Polarization

Alan Weiss writing in the latest issue of his Monday Morning Memo:

Rutgers, my alma mater (which I was once proud of claiming as such), has had strong student protests causing former Secretary of State Candoleezza Rice to cancel her scheduled graduation speech. She chose not to become a distraction to the event. Her involvement in the Iraq War is apparently the key issue. (The fact that she was the first black woman in such a position doesn’t seem of interest.) Recently, Brown University students booed a former New York City Police Commissioner off the stage from which he had been invited to speak. (A woman heading some committee or other was quoted as saying, “Free speech is not guaranteed in private universities.” Really? Wasn’t that Germany in the thirties?) Rutgers, of course, is a public university, the first of the land grant colleges, and famous for its high academic standing prior to basketball coaches who emotionally abused players and athletic directors who ignored it. In my days at Rutgers there were angry debates between military recruiters and protestors (the height of the Viet Nam war) but debates they were, with both sides being heard. We’ve come to a sad state of polarization–and ignorance–when we’re so insecure we can’t allow “the other side” to be heard. Talk about bullying in the schools….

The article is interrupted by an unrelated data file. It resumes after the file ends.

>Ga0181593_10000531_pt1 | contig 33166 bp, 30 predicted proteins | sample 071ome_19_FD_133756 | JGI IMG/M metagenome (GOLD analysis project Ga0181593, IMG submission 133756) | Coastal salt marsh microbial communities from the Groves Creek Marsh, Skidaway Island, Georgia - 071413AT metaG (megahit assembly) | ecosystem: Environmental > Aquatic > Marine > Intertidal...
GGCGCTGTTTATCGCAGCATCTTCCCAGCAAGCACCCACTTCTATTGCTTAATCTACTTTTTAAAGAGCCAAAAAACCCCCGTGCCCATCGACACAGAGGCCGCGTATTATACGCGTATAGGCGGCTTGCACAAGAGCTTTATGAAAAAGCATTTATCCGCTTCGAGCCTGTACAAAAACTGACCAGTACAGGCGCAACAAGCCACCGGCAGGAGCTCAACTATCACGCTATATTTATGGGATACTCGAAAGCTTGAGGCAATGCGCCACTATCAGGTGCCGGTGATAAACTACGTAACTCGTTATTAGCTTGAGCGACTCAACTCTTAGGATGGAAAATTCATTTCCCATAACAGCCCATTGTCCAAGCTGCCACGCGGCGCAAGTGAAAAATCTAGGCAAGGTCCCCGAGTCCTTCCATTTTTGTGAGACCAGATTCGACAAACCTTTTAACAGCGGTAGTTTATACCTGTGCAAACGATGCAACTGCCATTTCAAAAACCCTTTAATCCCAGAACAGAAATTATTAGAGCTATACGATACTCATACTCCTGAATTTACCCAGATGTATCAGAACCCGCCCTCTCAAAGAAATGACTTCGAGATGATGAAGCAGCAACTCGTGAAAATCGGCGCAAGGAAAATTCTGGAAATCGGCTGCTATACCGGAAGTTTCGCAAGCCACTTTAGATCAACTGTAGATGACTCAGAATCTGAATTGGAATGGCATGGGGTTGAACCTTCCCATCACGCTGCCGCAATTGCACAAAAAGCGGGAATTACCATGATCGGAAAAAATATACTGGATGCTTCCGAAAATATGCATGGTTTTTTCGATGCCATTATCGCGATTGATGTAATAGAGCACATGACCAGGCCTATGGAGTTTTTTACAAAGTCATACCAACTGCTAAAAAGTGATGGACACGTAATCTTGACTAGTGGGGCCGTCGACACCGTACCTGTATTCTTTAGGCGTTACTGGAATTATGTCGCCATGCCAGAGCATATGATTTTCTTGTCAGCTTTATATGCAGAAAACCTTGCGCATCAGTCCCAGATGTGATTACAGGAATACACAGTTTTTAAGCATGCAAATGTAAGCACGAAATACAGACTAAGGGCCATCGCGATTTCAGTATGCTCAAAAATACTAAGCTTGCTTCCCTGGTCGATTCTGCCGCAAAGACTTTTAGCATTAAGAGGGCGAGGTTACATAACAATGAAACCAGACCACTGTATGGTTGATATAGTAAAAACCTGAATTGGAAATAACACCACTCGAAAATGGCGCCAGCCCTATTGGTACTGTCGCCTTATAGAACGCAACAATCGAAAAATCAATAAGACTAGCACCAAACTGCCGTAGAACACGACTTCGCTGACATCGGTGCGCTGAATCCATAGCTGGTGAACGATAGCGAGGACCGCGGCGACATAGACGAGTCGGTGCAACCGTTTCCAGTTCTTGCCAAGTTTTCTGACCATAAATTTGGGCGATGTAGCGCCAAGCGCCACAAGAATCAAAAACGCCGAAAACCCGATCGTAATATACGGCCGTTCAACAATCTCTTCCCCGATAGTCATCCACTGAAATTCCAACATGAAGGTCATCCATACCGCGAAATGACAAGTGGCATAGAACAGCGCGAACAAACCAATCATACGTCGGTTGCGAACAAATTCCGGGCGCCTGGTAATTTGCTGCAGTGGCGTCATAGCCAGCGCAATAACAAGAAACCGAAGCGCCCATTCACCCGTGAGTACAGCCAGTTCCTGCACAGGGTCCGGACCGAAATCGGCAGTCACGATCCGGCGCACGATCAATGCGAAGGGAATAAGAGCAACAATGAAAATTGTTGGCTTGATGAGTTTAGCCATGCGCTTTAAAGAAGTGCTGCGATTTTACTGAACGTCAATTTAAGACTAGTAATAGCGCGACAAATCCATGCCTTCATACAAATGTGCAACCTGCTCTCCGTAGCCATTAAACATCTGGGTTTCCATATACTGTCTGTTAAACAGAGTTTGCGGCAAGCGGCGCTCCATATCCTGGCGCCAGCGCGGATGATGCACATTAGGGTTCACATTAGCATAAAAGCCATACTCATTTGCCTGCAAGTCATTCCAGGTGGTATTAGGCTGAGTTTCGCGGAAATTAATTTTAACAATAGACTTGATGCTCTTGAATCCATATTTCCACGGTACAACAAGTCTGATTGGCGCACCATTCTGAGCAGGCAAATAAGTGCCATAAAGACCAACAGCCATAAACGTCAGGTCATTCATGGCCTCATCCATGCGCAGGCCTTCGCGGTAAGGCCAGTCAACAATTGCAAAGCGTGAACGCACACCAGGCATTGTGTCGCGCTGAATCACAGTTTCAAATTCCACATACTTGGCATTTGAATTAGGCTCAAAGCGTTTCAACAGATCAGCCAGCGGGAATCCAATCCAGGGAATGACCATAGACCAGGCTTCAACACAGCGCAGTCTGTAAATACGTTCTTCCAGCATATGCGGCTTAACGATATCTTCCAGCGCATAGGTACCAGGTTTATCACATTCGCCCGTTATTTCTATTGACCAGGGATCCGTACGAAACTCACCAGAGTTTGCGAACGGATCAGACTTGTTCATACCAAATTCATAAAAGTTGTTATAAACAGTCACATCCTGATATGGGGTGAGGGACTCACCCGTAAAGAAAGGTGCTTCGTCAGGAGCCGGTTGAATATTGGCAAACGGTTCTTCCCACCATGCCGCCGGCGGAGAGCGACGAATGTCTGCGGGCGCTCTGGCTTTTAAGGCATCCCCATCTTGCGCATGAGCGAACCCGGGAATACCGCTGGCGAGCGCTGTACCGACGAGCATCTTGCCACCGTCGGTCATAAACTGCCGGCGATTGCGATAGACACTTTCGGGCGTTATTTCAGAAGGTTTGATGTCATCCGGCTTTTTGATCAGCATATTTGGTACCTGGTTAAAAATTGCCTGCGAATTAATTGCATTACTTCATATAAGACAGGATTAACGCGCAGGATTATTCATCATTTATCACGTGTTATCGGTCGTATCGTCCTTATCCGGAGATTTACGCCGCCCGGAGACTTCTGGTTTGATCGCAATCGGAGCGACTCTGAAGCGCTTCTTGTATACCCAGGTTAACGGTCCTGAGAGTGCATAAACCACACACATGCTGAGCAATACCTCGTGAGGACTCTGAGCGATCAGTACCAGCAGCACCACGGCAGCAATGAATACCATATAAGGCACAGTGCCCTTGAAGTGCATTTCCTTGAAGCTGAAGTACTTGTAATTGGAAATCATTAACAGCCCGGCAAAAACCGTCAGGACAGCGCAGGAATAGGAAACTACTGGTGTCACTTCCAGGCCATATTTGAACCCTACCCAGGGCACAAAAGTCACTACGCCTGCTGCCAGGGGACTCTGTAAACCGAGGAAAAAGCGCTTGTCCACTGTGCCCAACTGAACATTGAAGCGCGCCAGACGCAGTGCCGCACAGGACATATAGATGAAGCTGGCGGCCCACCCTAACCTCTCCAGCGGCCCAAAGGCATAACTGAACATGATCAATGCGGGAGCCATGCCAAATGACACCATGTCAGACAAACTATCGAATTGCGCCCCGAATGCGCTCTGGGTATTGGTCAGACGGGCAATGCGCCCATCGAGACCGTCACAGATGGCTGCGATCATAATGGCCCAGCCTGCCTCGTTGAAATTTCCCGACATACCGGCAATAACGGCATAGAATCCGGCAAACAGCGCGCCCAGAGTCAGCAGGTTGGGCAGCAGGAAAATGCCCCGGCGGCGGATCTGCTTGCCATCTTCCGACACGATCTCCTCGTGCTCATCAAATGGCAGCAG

Well said.

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